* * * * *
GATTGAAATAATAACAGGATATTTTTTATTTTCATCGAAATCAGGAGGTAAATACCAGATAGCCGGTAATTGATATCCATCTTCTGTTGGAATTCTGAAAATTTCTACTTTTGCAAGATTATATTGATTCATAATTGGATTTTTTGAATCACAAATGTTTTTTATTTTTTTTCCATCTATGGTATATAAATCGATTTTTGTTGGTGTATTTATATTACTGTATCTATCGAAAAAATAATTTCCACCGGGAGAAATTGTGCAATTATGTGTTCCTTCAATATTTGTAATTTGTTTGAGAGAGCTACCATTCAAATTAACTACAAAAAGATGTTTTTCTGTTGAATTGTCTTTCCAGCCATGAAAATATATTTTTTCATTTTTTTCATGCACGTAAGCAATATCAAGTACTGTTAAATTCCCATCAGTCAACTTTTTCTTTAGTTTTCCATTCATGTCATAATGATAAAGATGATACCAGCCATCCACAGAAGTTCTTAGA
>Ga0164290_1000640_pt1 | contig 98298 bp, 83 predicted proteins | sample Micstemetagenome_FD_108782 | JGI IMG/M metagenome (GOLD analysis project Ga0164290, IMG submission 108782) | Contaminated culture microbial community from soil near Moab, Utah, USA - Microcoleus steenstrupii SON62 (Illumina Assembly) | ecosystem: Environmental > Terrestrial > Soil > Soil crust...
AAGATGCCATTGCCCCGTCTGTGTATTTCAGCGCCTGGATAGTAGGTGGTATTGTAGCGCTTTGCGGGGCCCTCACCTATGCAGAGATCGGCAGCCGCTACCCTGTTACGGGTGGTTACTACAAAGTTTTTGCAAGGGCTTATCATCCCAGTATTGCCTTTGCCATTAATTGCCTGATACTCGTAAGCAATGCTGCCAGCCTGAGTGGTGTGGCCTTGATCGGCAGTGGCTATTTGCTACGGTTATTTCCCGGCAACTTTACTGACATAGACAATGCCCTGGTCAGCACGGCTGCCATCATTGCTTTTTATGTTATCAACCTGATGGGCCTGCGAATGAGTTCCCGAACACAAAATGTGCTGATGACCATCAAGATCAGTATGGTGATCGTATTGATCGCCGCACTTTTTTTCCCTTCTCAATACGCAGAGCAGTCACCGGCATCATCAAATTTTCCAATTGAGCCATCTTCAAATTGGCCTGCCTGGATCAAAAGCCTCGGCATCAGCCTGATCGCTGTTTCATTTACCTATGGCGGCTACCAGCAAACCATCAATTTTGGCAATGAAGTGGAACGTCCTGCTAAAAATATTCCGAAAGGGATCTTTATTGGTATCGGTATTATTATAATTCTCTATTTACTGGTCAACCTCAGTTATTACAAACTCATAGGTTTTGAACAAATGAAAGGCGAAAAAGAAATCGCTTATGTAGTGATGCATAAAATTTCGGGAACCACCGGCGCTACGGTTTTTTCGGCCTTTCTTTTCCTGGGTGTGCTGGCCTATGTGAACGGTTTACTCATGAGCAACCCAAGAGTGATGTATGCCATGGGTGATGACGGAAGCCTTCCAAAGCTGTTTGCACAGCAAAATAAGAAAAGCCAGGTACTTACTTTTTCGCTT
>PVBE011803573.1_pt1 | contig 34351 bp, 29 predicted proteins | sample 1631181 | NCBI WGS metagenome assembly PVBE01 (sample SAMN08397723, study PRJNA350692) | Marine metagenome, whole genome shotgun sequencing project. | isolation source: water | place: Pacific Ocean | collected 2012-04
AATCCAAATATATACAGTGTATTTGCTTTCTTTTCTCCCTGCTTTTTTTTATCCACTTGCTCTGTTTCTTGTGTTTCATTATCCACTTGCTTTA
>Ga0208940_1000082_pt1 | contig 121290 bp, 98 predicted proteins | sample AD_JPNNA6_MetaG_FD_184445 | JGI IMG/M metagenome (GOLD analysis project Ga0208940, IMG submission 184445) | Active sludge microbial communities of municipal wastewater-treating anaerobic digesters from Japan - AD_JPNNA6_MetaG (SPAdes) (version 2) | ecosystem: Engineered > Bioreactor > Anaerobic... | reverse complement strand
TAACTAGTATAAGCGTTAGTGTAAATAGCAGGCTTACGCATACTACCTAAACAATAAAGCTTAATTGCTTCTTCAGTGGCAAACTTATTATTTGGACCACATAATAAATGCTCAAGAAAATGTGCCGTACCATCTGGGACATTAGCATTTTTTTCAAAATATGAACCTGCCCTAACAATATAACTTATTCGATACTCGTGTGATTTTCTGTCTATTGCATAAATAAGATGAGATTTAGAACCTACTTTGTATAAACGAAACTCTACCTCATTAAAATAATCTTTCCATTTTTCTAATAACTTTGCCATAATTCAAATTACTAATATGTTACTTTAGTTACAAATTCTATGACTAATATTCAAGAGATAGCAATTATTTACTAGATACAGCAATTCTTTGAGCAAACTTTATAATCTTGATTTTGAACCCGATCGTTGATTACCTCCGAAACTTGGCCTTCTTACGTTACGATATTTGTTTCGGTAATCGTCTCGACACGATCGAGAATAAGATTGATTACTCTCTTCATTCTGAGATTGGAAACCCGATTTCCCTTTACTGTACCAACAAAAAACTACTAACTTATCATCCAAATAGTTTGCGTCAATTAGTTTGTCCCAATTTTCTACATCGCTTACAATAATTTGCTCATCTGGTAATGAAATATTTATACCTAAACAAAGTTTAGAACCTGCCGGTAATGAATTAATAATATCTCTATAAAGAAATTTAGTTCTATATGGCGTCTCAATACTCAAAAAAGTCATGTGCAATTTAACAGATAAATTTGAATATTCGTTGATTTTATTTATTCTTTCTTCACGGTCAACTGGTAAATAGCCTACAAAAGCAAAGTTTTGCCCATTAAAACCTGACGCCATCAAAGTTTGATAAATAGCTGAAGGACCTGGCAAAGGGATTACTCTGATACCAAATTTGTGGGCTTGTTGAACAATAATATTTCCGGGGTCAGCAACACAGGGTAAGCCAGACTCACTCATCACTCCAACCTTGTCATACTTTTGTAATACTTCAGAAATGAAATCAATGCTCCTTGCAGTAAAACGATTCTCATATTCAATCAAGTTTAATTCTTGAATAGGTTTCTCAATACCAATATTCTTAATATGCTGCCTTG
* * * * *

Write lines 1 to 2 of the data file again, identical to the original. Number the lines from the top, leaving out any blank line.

GATTGAAATAATAACAGGATATTTTTTATTTTCATCGAAATCAGGAGGTAAATACCAGATAGCCGGTAATTGATATCCATCTTCTGTTGGAATTCTGAAAATTTCTACTTTTGCAAGATTATATTGATTCATAATTGGATTTTTTGAATCACAAATGTTTTTTATTTTTTTTCCATCTATGGTATATAAATCGATTTTTGTTGGTGTATTTATATTACTGTATCTATCGAAAAAATAATTTCCACCGGGAGAAATTGTGCAATTATGTGTTCCTTCAATATTTGTAATTTGTTTGAGAGAGCTACCATTCAAATTAACTACAAAAAGATGTTTTTCTGTTGAATTGTCTTTCCAGCCATGAAAATATATTTTTTCATTTTTTTCATGCACGTAAGCAATATCAAGTACTGTTAAATTCCCATCAGTCAACTTTTTCTTTAGTTTTCCATTCATGTCATAATGATAAAGATGATACCAGCCATCCACAGAAGTTCTTAGA
>Ga0164290_1000640_pt1 | contig 98298 bp, 83 predicted proteins | sample Micstemetagenome_FD_108782 | JGI IMG/M metagenome (GOLD analysis project Ga0164290, IMG submission 108782) | Contaminated culture microbial community from soil near Moab, Utah, USA - Microcoleus steenstrupii SON62 (Illumina Assembly) | ecosystem: Environmental > Terrestrial > Soil > Soil crust...